Rocky Road Ahead for China’s Gambling Industry

China’s online gambling industry is rushing headlong into trouble as economic uncertainties grow. Fears of coronavirus and slow economic growth, combined with a crackdown on capital outflow mean troubling times ahead.

Earlier this year, China identified the flow of capital via online gambling websites as a risk to national security. They believe that the Chinese economy is being negatively affected by the outflow of capital through online casinos.

As China starts to crack down on the financial facilities used by the Chinese online gambling industry, thousands of people have been arrested and financial channels closed.

According to officials, government authorities have seized more than 200bn+ yuan (more than £22bn) and frozen thousands of bank accounts.

It comes as part of a broader crackdown on gambling, which includes anti-gambling propaganda, as well as the widespread arrests and bank account freezes.

Those working within in the Macau casinos, including casino owners and junket executives, are critical of the latest move. They say it’s affecting liquidity and reducing revenue because high-rollers are staying away from the resort and online gambling.

Gambling is illegal throughout China, except in Macau. However, many gamblers in other parts of China use online gambling as a means to circumvent these laws, choosing to gamble via Philippine-based online casinos.

What Are Junkets? Why Are They Relevant?

We don’t have junkets in the West, so it can be difficult for us to understand their role within the Chinese gambling industry. Junkets are financial entities that bankroll VIP high-rollers. They lend money to, and provide financial facilities for, super-rich Chinese gamblers. They also act as middlemen between the casinos and VIP high rollers, luring gamblers to both the Macau casinos and the online casinos.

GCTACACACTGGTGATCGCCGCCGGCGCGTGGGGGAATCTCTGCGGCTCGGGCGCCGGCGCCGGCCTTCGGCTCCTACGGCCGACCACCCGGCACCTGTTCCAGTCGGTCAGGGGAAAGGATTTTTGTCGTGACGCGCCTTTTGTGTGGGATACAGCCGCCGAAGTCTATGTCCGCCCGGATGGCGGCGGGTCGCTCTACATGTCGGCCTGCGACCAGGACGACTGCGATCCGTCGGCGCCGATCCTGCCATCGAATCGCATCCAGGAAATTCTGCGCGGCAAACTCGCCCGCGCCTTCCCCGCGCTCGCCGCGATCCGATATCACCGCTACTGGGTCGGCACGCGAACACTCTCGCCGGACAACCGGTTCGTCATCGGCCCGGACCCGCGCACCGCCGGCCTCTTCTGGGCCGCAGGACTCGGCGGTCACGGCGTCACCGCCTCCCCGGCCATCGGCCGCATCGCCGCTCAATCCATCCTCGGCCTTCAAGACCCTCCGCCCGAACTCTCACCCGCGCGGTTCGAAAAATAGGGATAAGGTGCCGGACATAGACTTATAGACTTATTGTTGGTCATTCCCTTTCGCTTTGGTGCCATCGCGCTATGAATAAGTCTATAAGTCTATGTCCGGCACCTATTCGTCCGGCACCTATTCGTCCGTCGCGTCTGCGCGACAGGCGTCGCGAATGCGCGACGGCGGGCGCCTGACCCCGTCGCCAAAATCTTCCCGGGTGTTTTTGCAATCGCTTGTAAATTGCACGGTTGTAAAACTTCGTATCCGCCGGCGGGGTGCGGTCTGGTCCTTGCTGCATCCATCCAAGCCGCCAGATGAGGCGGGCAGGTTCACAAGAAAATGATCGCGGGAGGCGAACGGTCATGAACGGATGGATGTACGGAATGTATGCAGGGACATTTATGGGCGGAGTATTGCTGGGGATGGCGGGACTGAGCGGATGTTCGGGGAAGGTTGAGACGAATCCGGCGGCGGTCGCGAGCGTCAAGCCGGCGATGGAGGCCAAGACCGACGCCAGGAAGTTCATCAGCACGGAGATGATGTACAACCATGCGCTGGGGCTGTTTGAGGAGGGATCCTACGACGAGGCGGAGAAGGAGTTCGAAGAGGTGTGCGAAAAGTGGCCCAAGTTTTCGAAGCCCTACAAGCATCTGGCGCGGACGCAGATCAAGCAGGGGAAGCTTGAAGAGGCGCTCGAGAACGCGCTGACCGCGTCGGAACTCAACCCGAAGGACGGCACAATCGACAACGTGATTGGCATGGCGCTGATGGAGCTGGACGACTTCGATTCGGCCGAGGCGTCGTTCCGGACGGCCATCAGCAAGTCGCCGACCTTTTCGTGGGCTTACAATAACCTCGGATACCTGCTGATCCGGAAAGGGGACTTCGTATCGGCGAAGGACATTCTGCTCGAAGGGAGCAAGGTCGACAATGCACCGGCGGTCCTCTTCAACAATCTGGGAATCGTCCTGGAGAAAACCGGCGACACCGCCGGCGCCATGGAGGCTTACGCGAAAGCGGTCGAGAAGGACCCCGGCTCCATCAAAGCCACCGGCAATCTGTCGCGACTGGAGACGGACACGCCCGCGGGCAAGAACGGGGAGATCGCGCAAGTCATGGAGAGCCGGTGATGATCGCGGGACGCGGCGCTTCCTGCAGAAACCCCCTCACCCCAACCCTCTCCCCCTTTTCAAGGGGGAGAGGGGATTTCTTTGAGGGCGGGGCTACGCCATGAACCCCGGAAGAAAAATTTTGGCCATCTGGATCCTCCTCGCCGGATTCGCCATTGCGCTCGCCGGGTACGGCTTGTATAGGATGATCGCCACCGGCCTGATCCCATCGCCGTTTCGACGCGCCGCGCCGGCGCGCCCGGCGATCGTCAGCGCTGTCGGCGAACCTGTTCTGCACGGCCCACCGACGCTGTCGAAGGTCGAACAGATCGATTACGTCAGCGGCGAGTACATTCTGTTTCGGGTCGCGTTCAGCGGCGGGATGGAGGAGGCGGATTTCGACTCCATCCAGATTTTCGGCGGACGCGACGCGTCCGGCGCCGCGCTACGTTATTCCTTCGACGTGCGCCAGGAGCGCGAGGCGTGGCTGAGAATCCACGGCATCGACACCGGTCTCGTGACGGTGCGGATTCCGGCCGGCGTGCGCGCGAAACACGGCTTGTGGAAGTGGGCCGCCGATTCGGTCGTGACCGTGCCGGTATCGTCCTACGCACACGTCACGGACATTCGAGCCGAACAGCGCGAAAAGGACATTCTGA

The junkets offer gamblers luxuries – e.g. world-class accommodation, dedicated waitresses, the full VIP experience – and large amounts of capital to attract the high rollers to the casinos. The casinos, in turn, pay the junkets a commission.

The casinos rely on the junkets to bring in the high rollers. At one point, junkets accounted for as much as 80% of Macau’s revenue. Nowadays, it’s less, and Macau generates significant revenue from tourists. Nonetheless, junkets are important to Macau and continue to generate an estimated 50% of its revenue.

Why The Government Cracking Down On Junkets

The government isn’t cracking down on junkets per se. It’s cracking down on financial entities that it can’t control. And, because junkets skirt the edge of legality the Chinese authorities view some practices as susceptible to money laundering. They’re targeting the practices rather than the specific entities.

It’s not so much the junket executives that are the issue, but their high-level customers who use their facilities to provide credit and call in debts from high rollers.

In focusing on the practices that junkets use, China believes it can gain better oversight of the Macau casinos and stop online gambling in China. Ultimately, the aim is to prevent people from laundering money out of the Chinese economy.

Fall Out In The Gambling World

Following the arrests and rumours of a further crackdown, high rollers have started withdrawing money from various junket operators. Images of investors queuing to withdraw their cash were posted to WeChat, China’s biggest social media messaging platform.

The crackdown is likely to have a significant effect on China’s VIP gambling industry. With high rollers accounting for so much revenue, it may fall to the Macau casinos to open lines of credit themselves if they want to survive the triple whammy of coronavirus, slow economic growth, and government crackdowns.

Picture of Chinese city to represent China. It might not be the gambling mecca Macau